Devils Power Past Pens to Atlantic Lead

The New Jersey Devils needed to make the power play work.

The Pittsburgh Penguins continued to take penalties, giving the Devils chance after chance on with the man advantage. Eventually, New Jersey knew they had to break through.

And they did, scoring two power play goals in the third period to defeat the Penguins, 3-1, this afternoon at the Prudential Center.  The win moved New Jersey (7-1-3) into the top spot in the Eastern Conference, one point ahead Pittsburgh (8-4-0). The win, the Devils fourth in a row, snapped the Penguins five-game winning streak.

The two teams combined for 16 powerplays and 20 minor penalties.

New Jersey failed to score on its first five power play opportunities, struggling with a Penguins penalty kill that aggressively challenged the Devils shooters.

“In the first period, we really struggled to get into the zone,” Ilya Kovalchuk told Inside Hockey. “They were forechecking us real well with their PK, so we made some adjustments. Our powerplay coach (Matt Shaw) showed us what we should do, told us we should be more simple. We started moving in the zone and creating chances.”

Those adjustments paid off in the third period, as Adam Henrique broke a 1-1 tie with his power-play goal at 10:56. Kovalchuk sent a pass to Bobby Butler, who took a shot from the right circle that hit the post. The puck went right to Henrique’s stick, and the Devils center buried his shot from the left circle to break the tie.

That made up for Henrique’s miss at an open net during a second period power play.

“I got a little nervous when I saw it coming off there hot,” he told Inside Hockey. “I owed the guys one there. Luckily enough, I came through in the third.”

Butler scored the Devils second power-play goal of the period, beating Marc-Andre Fleury stick side on a shot from the right circle for his first goal as Devil.

“He came up huge,” Henrique said of Butler. “He’s a shooter. He likes to shoot coming off that wing. He let a couple [of shots] go on my goal, and on my goal he hit the post. He wasn’t going to miss twice from there, that’s for sure.”

Pittsburgh controlled play after the opening faceoff, drawing the first power play of the game just 48 seconds into regulation. Brandon Sutter converted on that chance, tipping home a Simon Despres shot from the point past Martin Brodeur for his third goal of the season.

With the Devils reeling, Krys Barch dropped the gloves with Deryk Engelland. He didn’t win the fight, but Devils coach Pete DeBoer said it helped kickstart his team.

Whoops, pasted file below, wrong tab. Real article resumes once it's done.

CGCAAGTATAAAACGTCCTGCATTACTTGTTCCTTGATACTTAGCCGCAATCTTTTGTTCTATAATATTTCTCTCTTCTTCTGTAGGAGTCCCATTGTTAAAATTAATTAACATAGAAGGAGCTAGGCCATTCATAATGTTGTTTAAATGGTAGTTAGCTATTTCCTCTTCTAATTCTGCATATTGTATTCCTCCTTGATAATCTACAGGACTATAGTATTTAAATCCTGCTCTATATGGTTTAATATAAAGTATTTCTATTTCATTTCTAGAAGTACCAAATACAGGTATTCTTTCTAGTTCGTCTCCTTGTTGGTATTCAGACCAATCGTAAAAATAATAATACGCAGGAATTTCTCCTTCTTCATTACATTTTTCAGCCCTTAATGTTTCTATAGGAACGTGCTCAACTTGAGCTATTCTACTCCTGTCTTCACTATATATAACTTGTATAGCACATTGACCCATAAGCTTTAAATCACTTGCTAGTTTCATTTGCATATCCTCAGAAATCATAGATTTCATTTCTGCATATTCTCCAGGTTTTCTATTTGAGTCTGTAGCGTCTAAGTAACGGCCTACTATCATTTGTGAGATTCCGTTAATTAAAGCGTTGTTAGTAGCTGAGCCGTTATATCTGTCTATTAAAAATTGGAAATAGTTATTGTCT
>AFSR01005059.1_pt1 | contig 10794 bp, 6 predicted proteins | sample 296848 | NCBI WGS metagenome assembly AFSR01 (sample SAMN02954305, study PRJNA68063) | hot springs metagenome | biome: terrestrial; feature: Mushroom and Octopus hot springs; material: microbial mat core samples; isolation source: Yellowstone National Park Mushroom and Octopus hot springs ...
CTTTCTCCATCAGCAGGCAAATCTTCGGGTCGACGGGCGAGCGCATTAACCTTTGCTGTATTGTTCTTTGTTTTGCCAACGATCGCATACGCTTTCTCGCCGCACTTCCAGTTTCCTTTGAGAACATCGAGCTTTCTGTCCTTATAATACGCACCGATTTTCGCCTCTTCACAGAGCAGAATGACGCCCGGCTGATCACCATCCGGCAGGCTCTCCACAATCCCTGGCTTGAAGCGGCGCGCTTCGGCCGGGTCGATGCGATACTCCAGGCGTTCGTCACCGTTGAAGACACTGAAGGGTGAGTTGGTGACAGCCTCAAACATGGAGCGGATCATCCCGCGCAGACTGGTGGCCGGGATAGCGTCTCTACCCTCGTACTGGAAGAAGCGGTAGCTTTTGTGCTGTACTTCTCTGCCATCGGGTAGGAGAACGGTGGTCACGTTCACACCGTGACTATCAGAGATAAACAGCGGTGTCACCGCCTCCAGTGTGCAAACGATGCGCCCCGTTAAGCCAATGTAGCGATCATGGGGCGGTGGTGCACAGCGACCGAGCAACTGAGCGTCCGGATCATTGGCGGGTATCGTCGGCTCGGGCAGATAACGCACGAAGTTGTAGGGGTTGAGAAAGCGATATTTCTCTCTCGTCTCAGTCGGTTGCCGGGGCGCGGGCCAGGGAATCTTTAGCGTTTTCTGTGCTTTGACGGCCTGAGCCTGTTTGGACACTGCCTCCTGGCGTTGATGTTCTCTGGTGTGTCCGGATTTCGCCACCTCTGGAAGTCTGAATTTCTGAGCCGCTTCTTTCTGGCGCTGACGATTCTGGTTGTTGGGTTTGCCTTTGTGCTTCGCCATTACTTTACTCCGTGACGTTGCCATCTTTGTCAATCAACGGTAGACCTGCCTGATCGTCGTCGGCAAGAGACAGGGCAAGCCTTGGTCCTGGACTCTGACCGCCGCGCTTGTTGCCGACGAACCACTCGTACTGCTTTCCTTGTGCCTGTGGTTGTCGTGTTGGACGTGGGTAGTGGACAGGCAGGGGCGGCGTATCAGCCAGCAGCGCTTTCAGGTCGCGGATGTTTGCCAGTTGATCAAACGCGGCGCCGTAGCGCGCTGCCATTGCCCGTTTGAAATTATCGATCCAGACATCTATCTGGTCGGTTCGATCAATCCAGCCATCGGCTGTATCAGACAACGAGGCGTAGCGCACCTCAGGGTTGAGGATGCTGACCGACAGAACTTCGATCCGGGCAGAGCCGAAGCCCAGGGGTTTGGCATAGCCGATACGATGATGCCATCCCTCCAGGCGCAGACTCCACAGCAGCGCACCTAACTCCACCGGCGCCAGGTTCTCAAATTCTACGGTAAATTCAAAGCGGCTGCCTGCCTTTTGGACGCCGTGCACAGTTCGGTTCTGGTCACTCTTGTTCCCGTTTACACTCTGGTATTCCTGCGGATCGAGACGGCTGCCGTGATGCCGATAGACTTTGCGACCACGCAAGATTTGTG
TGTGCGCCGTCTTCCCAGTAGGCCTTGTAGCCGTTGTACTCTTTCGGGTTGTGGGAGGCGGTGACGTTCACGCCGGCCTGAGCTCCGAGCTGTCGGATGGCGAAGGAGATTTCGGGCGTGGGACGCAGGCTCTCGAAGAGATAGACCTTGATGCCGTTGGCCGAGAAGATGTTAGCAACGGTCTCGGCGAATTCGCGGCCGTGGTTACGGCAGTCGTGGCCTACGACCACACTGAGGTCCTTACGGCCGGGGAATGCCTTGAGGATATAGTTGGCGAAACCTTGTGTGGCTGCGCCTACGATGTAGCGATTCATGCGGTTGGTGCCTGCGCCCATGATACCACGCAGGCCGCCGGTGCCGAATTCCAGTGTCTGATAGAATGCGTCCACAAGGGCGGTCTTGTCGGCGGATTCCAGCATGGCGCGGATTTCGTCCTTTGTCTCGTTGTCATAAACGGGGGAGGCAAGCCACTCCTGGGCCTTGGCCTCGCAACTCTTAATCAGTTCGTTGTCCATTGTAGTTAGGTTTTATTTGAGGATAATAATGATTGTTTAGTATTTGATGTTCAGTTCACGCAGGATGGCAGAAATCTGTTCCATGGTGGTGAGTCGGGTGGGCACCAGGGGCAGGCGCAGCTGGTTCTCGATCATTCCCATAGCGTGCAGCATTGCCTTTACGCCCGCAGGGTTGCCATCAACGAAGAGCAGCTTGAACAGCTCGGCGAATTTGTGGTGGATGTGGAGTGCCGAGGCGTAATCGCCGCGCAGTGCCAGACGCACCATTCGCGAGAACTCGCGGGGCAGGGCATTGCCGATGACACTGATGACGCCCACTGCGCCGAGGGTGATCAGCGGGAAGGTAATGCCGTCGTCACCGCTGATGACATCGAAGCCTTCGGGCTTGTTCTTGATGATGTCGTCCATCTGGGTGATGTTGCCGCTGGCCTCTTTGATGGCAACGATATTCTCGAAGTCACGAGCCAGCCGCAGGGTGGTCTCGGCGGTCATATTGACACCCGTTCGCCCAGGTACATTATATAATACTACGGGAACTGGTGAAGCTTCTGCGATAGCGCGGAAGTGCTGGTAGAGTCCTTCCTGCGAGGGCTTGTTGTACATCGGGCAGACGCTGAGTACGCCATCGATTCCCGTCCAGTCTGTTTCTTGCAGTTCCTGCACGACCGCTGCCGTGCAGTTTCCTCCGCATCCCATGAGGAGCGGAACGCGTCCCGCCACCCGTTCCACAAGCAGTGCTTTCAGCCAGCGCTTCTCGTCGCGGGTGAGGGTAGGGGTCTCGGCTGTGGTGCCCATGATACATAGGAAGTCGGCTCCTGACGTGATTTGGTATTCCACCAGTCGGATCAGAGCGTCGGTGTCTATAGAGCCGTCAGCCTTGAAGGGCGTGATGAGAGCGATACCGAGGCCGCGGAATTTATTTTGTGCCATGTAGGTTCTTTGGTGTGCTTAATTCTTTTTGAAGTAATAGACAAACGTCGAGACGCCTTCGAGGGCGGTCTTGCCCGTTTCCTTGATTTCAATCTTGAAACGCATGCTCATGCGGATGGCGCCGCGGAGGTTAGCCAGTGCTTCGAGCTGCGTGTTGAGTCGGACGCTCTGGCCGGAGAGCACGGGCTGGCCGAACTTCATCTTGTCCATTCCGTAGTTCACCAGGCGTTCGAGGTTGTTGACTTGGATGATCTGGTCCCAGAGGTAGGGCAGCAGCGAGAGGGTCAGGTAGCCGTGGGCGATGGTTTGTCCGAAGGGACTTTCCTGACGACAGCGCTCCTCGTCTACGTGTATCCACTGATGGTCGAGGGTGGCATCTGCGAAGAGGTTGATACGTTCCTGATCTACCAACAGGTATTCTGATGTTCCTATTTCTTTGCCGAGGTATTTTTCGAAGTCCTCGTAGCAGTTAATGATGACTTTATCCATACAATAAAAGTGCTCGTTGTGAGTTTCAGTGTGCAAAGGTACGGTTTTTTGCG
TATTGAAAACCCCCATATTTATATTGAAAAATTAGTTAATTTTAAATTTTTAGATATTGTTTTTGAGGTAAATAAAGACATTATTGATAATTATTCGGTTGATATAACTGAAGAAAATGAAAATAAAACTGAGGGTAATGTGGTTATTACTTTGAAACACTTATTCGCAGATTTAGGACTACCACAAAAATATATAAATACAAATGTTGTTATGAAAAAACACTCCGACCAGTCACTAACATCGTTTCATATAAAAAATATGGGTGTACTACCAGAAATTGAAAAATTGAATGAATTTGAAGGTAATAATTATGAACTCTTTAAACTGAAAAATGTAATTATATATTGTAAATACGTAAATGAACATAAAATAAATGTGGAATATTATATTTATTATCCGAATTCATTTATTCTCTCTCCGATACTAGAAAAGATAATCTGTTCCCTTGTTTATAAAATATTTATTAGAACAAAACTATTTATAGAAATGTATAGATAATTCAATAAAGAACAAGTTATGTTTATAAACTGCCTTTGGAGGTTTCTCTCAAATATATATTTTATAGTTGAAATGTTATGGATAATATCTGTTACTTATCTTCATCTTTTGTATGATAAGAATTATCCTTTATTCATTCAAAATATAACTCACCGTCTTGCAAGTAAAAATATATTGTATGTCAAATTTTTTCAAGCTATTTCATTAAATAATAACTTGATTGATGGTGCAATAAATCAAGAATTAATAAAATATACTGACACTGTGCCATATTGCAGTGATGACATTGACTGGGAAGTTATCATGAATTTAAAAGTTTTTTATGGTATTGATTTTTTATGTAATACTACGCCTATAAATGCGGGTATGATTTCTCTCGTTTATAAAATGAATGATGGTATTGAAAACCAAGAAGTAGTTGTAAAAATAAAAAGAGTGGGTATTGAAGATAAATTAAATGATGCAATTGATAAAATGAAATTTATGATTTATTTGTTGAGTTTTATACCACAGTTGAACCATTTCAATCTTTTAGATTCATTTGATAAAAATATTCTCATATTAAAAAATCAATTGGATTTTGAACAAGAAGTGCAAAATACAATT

“I thought we were a little sleepy to start,” he said. “He got us emotionally engaged in the game by going out and getting in that scrap. On top of that, he gave us some real good energy shifts.”

The fourth line came through again, pinning Pittsburgh in its own end in the closing minutes of the first period. That shift turned the game in New Jersey’s favor.

“It felt like a long shift,” Butler told Inside Hockey. “We had good pressure, and we just kept keeping it in on them. It definitely helped.”

New Jersey kept up the pressure in the second period, at one point outshooting the Penguins, 11-2. Stefan Matteau capitalized on that momentum, scoring his first career NHL to tie the game at one.

Andy Greene set the rookie up, faking a shot from the point. He sent a pass down to Matteau in the left circle, giving him a wide-open net. Matteau put the puck past a diving Fleury for the goal.

“It just happened so quick,” Matteau told Inside Hockey. “It was a perfect pass by Greene, and I got the shot off quick.”

Brodeur still needed to be sharp, as Pittsburgh pushed back after the goal. He made a left pad save on Evgeni Malkin’s shot  from the near post late in period, then helped shut down a Penguins power play without a stick.

The 24 save performance was nothing new for the Devils.

“He was exceptional and solid as usual,” DeBoer said.

Despite playing their ninth game in 16 days, DeBoer liked the way his team responded to the early challenge.

“We’re in the meat of a really tough part of the schedule here against tough teams,” DeBoer said. “You look at our last two weeks. A number of games, and a number of quality teams we’re playing. It’s a grind every day and I really like how we’re coaching, our preparation, keeping our composure and the resiliency of this team. We’ve had stretches where we don’t play our best, but we always bounce back and find a way to hang around and we’re getting rewarded for that.”

The two teams will finish the home-and-home series tomorrow night at the CONSOL Energy Center. DeBoer doesn’t want his team to settle for a split of the series, saying he wants his to team “getting greedy now, trying to get four points and win.”

“Sometimes, there’s a natural reaction to take your foot off the gas winning the front end of a home-and-home,” DeBoer said. “We can’t do that.”

Game Notes

Brodeur played in his 1,200th game tonight, the 93rd player in NHL history to reach that mark. He’s third among active players in games played behind Teemu Selanne of the Anaheim Ducks and Jaromir Jagr of the Dallas Stars.

“I’m pretty fortunate to have longevity in my career,” Brodeur said of the achievement. “Twelve-hundred games. If you really stop and think about it, it’s pretty amazing that I’m able to go to that. But again, that’s what I want to do. I want to play games, I want to have fun, want to play hockey. And here I am now.”

Three different Devils recorded their first point of the season – Adam Larsson, Matteau and Butler.

Malkin has six PIM today, the second most on the Penguins. Only Engelland, who fought Barch, had more.


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